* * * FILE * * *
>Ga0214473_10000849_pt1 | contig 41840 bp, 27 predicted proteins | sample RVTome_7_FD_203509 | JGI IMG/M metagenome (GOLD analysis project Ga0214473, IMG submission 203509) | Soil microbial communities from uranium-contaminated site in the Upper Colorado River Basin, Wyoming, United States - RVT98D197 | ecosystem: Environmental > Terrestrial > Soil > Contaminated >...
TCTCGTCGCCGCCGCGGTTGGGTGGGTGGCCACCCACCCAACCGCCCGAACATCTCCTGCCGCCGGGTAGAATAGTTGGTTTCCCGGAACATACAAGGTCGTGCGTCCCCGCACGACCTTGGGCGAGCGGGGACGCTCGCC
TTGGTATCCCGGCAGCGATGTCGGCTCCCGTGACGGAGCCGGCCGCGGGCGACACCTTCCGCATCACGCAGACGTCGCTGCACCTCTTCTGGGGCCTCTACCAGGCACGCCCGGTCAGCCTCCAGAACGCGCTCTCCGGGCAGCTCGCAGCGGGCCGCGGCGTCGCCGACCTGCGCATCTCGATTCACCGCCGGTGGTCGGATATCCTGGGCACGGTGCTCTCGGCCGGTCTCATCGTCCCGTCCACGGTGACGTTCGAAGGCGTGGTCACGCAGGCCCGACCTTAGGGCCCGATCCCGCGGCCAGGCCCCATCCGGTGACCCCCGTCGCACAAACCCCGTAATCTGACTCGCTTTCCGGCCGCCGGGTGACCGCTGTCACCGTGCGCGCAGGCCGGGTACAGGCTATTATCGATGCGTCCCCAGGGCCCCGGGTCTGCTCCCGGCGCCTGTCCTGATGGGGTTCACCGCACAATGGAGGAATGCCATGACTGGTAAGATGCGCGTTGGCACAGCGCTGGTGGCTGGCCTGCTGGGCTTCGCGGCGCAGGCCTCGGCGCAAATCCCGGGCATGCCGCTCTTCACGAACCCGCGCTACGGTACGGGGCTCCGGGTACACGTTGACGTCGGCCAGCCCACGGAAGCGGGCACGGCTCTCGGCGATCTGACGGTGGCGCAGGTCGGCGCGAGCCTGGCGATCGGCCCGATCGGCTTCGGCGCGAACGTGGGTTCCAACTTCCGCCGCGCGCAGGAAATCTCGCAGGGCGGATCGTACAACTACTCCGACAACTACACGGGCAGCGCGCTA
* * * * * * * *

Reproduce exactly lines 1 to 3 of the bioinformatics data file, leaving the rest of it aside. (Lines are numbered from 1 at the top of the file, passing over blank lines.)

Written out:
>Ga0214473_10000849_pt1 | contig 41840 bp, 27 predicted proteins | sample RVTome_7_FD_203509 | JGI IMG/M metagenome (GOLD analysis project Ga0214473, IMG submission 203509) | Soil microbial communities from uranium-contaminated site in the Upper Colorado River Basin, Wyoming, United States - RVT98D197 | ecosystem: Environmental > Terrestrial > Soil > Contaminated >...
TCTCGTCGCCGCCGCGGTTGGGTGGGTGGCCACCCACCCAACCGCCCGAACATCTCCTGCCGCCGGGTAGAATAGTTGGTTTCCCGGAACATACAAGGTCGTGCGTCCCCGCACGACCTTGGGCGAGCGGGGACGCTCGCC
TTGGTATCCCGGCAGCGATGTCGGCTCCCGTGACGGAGCCGGCCGCGGGCGACACCTTCCGCATCACGCAGACGTCGCTGCACCTCTTCTGGGGCCTCTACCAGGCACGCCCGGTCAGCCTCCAGAACGCGCTCTCCGGGCAGCTCGCAGCGGGCCGCGGCGTCGCCGACCTGCGCATCTCGATTCACCGCCGGTGGTCGGATATCCTGGGCACGGTGCTCTCGGCCGGTCTCATCGTCCCGTCCACGGTGACGTTCGAAGGCGTGGTCACGCAGGCCCGACCTTAGGGCCCGATCCCGCGGCCAGGCCCCATCCGGTGACCCCCGTCGCACAAACCCCGTAATCTGACTCGCTTTCCGGCCGCCGGGTGACCGCTGTCACCGTGCGCGCAGGCCGGGTACAGGCTATTATCGATGCGTCCCCAGGGCCCCGGGTCTGCTCCCGGCGCCTGTCCTGATGGGGTTCACCGCACAATGGAGGAATGCCATGACTGGTAAGATGCGCGTTGGCACAGCGCTGGTGGCTGGCCTGCTGGGCTTCGCGGCGCAGGCCTCGGCGCAAATCCCGGGCATGCCGCTCTTCACGAACCCGCGCTACGGTACGGGGCTCCGGGTACACGTTGACGTCGGCCAGCCCACGGAAGCGGGCACGGCTCTCGGCGATCTGACGGTGGCGCAGGTCGGCGCGAGCCTGGCGATCGGCCCGATCGGCTTCGGCGCGAACGTGGGTTCCAACTTCCGCCGCGCGCAGGAAATCTCGCAGGGCGGATCGTACAACTACTCCGACAACTACACGGGCAGCGCGCTA